Ah, the belly again, but this time in the expression TO HAVE A BELLYFUL. Let’s say you’re on holiday with a friend and he (or she) is always complaining – the weather’s too hot or too cold, the food is not the same as at home, the pillow is too soft or too hard, … After a few days of this negativity you will have every right to tell your friend (soon to be ex-friend), “Shut up, I’ve had a bellyfulof your moaning!”
Another situation might be at your workplace, where you’re very unhappy with the conditions or colleagues or the job itself. At some point you’re going to tell yourself that you’ve had a bellyfuland finally write that resignation letter.
Use the language
This is your chance to write in about a time when you had a bellyful. I’m sure there was.
Sharing 3 interesting words with you. These come from the book “Guilt” by Ferdinand von Schirach
Here they are:
Before I became a teacher, I had a career in insurance and had been heading for a third promotion in 10 years. The corporate ladder was there for me to climb. It is therefore understandable that quite a few people tried to dissuade me from changing career. “Dissuade” is the word to use when you try to convince someone not to do something. It’s the opposite of “persuade”, when you convince someone to do something.
If you follow this website regularly, you might remember reading about the belly. Well, paunch is yet another word for it. Haven’t read all about the belly yet? Then click the link below.
Some people never give up, no matter how difficult the situation is. Think Nelson Mandela, who spent decades trying to obtain equal rights for the black people of his county. Even after many years in prison, he still remained as tenacious as ever in his aims. In fact, he eventually became president of an apartheid-free South Africa.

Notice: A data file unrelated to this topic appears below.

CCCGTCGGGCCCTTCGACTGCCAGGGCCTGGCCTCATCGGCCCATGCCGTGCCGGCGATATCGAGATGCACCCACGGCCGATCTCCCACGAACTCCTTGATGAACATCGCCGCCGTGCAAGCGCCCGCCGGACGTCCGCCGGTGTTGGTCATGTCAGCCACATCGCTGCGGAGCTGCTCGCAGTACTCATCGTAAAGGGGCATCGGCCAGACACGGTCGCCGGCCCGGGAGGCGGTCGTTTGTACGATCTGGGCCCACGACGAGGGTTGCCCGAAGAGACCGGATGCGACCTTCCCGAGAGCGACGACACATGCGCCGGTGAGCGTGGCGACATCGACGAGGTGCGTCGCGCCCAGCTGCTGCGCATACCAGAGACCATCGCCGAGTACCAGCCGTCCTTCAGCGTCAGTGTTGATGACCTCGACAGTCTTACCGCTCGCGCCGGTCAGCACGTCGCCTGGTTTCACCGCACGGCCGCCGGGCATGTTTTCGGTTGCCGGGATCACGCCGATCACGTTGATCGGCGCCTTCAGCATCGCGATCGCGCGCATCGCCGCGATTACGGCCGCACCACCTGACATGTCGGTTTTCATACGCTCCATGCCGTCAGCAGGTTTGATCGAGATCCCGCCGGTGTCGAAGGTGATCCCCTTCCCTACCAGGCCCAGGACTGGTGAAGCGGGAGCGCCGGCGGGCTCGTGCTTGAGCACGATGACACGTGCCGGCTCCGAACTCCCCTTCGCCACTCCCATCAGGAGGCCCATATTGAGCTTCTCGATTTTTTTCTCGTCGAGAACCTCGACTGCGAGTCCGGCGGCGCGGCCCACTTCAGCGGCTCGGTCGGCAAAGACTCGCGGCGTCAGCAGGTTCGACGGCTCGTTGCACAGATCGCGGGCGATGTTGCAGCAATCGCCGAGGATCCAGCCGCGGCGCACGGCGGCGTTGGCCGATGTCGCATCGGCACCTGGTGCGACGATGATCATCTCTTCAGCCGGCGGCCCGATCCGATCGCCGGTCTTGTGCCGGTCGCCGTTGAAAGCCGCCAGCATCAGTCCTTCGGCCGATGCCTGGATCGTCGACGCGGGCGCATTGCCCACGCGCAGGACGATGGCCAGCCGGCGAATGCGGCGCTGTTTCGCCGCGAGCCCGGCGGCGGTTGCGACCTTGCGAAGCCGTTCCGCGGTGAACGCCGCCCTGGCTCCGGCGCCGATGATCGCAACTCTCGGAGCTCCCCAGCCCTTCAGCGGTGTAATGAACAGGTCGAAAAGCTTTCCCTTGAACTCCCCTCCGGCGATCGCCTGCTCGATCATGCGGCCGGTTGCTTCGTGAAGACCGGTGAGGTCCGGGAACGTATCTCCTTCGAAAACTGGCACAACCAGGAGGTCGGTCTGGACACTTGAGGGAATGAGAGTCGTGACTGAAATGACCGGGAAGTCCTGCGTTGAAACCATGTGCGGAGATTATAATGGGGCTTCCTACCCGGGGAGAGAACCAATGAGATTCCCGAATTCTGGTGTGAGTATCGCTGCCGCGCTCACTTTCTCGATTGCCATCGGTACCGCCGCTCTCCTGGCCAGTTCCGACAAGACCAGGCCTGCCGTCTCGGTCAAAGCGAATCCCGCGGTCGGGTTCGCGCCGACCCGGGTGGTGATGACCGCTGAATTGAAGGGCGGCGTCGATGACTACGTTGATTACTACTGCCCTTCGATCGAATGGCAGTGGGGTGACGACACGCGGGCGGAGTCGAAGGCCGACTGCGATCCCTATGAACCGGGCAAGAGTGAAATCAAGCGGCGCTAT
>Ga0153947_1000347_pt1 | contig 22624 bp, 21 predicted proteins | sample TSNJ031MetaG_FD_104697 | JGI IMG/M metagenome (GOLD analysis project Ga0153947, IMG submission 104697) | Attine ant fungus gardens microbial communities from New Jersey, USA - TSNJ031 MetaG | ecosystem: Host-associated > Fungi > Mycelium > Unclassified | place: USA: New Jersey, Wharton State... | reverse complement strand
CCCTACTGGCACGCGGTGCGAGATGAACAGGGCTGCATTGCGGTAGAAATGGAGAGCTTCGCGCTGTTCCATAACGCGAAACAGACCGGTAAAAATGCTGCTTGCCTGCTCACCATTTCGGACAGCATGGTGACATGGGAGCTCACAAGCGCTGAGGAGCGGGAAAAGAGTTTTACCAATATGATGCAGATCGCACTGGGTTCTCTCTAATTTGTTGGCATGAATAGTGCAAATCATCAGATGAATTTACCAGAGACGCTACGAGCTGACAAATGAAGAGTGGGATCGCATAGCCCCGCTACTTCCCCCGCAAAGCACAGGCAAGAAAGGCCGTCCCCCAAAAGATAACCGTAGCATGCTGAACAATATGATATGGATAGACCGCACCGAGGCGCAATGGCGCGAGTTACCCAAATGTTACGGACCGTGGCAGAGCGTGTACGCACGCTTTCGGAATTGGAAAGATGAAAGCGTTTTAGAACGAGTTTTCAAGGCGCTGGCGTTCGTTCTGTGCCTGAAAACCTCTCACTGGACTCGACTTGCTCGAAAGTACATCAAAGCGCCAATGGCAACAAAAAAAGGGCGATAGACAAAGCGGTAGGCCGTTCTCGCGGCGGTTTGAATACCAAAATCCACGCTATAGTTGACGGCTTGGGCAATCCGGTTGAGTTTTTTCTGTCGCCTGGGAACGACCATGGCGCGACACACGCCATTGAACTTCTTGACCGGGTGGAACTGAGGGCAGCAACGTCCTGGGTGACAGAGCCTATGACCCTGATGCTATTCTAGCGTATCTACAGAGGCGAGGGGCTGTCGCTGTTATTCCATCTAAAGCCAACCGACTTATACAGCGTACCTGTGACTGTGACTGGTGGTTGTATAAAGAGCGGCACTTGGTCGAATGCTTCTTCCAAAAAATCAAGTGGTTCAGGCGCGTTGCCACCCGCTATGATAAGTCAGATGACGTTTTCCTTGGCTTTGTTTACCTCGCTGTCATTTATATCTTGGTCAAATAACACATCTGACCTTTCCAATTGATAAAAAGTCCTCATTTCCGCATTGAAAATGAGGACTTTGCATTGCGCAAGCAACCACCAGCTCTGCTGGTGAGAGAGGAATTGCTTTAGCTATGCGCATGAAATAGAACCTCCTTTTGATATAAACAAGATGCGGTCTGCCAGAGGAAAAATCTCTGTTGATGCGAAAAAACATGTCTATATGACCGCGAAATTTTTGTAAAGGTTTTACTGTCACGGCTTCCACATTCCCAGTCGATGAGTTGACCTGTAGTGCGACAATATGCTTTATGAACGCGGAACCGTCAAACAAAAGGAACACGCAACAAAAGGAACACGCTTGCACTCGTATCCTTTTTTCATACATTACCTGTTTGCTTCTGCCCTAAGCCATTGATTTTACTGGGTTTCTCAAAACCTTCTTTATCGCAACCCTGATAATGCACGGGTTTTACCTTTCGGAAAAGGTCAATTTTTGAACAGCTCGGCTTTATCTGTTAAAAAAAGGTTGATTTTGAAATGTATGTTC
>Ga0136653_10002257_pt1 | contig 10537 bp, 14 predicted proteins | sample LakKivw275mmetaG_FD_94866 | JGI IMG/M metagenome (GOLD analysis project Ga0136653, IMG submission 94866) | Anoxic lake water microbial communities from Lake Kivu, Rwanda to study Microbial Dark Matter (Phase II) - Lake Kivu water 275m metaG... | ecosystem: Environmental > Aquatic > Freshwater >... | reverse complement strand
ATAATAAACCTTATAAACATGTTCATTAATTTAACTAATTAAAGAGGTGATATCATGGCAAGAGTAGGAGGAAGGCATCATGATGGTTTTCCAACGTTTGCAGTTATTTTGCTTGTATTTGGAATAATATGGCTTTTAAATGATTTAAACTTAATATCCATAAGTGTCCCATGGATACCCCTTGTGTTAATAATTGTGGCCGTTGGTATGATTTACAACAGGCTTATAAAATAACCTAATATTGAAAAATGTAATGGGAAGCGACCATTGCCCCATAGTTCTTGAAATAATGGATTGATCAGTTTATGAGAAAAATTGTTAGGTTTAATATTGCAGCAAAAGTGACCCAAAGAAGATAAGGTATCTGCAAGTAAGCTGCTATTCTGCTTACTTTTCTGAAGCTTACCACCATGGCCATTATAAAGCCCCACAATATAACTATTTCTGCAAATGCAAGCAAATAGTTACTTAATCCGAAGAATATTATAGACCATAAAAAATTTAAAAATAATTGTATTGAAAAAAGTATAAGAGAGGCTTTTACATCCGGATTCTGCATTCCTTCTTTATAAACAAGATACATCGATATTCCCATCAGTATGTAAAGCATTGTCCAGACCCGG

Use the language
Know someone who is tenacious? A family member or friend perhaps? Why do you think he/she is tenacious? Write and send in a few sentences giving your reasons.
I guess many of you are familiar with the word noisy: neighbours keeping their TV at fill volume; or hotel guests next to your room get into a loud argument; or the continuous heavy traffic on the street outside your house.
However, do you know the word noisome? The first 4 letters are the same as noisy and they share a similar concept – something which is displeasing. While noisy refers specifically to sound, noisome refers to something or someone extremely unpleasant. A rude or filthy neighbour could be described as noisome. Politicians who open secret bank accounts in Panama to hide money stolen from the people are noisome (and some other adjectives besides!)
So there you are. Here’s wishing you never have to meet someone who is both noisy and noisome.
If you found this interesting or useful, please like and share. Thanks!
Recently I have written a couple of posts about postcards: Postcard expressions and Send a postcard. Today I will carry on with this theme in order to introduce some useful vocabulary.
First of all, after choosing and buying a postcard, you’ll probably start by writing a message. Click here for some useful sentences: Postcard expressions. Once done, you need to write down the addressee – the name and address of the person you are sending the postcard to. Make sure to include the postcode – usually a combination of numbers and letters (or only numbers) which we put at the end of the address to help the post office sort the mail. Next, we need a stamp – a small pretty picture which we buy and stick in the top right corner of the postcard. If the card is special in any way or what you write is too personal, you might prefer putting it in an envelope – a type of paper cover usually used for sending letters. Finally, look for a letterbox – the place where you put the postcard for a mail employee to collect.